Can you and I make big blunders too? Definitely. But the spotlight is nowhere near as bright – there’s freedom in that too. Bad words/decisions by the solo almost always result in anonymity, not disgrace.
Here’s the bottom line. I don’t blame the people at Bank of America or any other large company for their exceptionally unexceptional emails; they have no other options.
You and I, though, we can do whatever we want.
And while there are plenty of things you can learn from a huge company, how to connect with other humans is not one of them.
- Could you spell “hippopotamus” without looking it up?
- Me either.
- What’s your favorite example of large company constraints?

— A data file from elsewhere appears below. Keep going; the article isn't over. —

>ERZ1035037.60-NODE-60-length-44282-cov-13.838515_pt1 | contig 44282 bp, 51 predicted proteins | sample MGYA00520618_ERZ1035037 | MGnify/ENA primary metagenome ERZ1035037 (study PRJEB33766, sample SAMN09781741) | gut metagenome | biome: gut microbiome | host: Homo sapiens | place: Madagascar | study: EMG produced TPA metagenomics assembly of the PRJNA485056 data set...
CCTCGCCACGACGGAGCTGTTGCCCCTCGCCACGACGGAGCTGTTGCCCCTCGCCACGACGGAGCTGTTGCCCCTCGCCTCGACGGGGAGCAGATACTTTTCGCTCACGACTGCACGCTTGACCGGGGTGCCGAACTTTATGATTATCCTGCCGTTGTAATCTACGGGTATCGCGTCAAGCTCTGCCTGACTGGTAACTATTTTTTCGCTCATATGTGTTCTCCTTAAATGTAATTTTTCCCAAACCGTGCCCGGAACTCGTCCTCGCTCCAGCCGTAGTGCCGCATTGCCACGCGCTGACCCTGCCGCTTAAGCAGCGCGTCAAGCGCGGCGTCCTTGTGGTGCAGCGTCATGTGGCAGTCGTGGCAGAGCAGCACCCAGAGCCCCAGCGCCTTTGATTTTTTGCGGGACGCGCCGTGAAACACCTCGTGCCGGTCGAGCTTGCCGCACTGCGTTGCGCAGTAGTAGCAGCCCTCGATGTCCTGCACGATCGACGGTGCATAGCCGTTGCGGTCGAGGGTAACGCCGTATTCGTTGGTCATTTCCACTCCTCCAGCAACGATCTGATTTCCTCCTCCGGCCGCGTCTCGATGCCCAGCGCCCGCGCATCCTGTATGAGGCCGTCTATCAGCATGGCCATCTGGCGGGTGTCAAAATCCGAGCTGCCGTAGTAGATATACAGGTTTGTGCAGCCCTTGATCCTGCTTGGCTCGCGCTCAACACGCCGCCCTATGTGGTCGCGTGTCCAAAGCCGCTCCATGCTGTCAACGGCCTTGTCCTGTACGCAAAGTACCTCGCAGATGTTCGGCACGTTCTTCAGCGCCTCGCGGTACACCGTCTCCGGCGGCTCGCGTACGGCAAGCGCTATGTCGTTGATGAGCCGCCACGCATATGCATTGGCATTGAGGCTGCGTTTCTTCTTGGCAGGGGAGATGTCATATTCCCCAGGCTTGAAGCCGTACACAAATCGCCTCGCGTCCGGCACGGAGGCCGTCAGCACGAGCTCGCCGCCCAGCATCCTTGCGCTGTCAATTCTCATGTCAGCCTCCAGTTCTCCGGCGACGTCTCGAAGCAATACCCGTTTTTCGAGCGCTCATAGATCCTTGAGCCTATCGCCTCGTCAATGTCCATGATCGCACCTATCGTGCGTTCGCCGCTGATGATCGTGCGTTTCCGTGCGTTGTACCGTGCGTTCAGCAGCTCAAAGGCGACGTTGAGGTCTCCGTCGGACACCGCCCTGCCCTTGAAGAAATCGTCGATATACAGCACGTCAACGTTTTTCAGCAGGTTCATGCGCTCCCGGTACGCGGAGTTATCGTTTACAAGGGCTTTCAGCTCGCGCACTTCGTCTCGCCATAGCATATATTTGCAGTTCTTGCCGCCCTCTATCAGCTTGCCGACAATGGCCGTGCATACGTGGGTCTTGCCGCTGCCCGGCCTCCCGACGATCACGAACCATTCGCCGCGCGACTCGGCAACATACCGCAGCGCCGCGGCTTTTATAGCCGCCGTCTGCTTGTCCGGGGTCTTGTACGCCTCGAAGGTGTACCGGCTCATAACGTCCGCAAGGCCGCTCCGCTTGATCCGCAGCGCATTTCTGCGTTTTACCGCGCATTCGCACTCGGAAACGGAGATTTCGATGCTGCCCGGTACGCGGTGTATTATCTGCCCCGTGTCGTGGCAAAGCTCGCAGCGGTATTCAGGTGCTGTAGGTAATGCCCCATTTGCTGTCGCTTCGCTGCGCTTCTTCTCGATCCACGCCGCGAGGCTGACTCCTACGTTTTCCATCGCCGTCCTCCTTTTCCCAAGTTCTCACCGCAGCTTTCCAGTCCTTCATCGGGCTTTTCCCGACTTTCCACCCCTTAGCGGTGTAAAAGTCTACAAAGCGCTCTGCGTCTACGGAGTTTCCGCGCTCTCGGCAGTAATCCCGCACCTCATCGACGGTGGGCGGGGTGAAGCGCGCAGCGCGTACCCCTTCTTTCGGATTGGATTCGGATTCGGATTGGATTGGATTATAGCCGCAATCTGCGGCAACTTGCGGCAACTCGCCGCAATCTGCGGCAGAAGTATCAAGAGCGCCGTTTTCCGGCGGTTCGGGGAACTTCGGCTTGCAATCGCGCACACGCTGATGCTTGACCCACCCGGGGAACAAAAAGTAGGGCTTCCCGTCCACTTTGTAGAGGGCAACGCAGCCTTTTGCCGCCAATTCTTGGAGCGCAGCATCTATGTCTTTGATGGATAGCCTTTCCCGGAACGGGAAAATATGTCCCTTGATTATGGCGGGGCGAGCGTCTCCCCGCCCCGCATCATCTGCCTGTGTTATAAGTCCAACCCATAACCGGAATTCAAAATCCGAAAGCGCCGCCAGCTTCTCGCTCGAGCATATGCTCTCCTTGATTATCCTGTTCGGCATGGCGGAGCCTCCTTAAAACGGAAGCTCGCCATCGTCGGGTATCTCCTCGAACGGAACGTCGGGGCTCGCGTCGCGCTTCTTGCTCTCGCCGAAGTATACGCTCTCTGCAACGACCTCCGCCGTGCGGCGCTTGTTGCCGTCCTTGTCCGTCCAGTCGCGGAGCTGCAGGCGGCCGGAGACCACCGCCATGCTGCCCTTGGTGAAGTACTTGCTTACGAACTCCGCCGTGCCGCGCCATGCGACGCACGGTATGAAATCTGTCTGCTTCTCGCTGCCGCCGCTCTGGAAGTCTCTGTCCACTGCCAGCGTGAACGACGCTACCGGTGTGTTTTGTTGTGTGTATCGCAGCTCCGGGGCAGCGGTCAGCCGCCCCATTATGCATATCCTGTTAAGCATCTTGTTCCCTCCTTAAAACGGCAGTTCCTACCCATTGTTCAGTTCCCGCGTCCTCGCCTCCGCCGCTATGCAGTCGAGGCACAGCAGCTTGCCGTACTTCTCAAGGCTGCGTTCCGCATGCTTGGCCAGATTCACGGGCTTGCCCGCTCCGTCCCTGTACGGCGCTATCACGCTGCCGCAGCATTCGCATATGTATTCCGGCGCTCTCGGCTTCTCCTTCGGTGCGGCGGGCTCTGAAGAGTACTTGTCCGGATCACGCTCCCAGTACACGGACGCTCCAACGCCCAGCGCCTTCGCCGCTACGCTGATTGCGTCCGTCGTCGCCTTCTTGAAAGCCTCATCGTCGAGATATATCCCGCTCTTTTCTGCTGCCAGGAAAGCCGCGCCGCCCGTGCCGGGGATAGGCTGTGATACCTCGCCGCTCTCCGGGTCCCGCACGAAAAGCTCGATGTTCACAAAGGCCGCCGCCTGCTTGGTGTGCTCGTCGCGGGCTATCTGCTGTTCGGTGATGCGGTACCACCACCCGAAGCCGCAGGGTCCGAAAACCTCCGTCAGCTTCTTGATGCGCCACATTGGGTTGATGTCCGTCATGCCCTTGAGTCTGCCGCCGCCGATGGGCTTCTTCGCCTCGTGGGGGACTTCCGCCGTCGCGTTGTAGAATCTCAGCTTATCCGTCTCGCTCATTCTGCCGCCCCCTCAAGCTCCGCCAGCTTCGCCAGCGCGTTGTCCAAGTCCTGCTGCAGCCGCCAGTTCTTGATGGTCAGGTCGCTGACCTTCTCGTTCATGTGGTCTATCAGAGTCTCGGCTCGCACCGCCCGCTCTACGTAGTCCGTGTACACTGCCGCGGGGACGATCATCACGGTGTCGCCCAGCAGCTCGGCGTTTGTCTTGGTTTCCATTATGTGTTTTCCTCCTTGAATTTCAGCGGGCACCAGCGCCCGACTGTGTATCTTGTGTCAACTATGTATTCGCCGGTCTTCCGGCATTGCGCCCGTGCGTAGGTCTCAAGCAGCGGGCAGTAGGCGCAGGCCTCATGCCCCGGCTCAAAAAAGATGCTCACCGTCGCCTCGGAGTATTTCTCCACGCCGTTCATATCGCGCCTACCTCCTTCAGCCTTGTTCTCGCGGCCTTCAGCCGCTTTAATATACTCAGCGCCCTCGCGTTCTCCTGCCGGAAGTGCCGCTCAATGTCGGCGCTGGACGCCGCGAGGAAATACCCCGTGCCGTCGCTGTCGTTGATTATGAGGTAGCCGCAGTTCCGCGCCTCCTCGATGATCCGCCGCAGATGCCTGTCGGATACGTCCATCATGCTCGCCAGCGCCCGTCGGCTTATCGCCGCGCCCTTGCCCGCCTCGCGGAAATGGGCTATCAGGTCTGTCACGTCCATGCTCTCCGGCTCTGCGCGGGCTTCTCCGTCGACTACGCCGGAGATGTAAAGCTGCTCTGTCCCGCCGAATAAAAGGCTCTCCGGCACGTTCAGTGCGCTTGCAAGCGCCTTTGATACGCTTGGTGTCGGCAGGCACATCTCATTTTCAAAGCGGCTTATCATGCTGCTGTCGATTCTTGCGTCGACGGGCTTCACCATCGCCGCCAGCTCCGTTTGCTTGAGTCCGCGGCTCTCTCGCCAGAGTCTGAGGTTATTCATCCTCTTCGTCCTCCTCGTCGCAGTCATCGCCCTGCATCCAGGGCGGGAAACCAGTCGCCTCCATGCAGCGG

Share your comments below!
If you liked this article you’ll love the next one. Click here to sign up for future posts and get a free copy of my report, “11 Business(ish) Books I Recommend to All Professional Service Providers.”
2. That surprises me.
3. I often observe in larger organizations what is known as the highest paid persons opinion (HIPPO) effect. Marketing research says green. Data analytics says green. Consumer surveys say green. Operations/production says green.
In the end, when presented to the highest level of final approval (highest paid person in the room), that individual says blue because it’s his/her old high school football team color. Guess what? Suddenly, everyone agrees blue is best.
That’s a great description of what happens, David! You are bringing back some big company memories.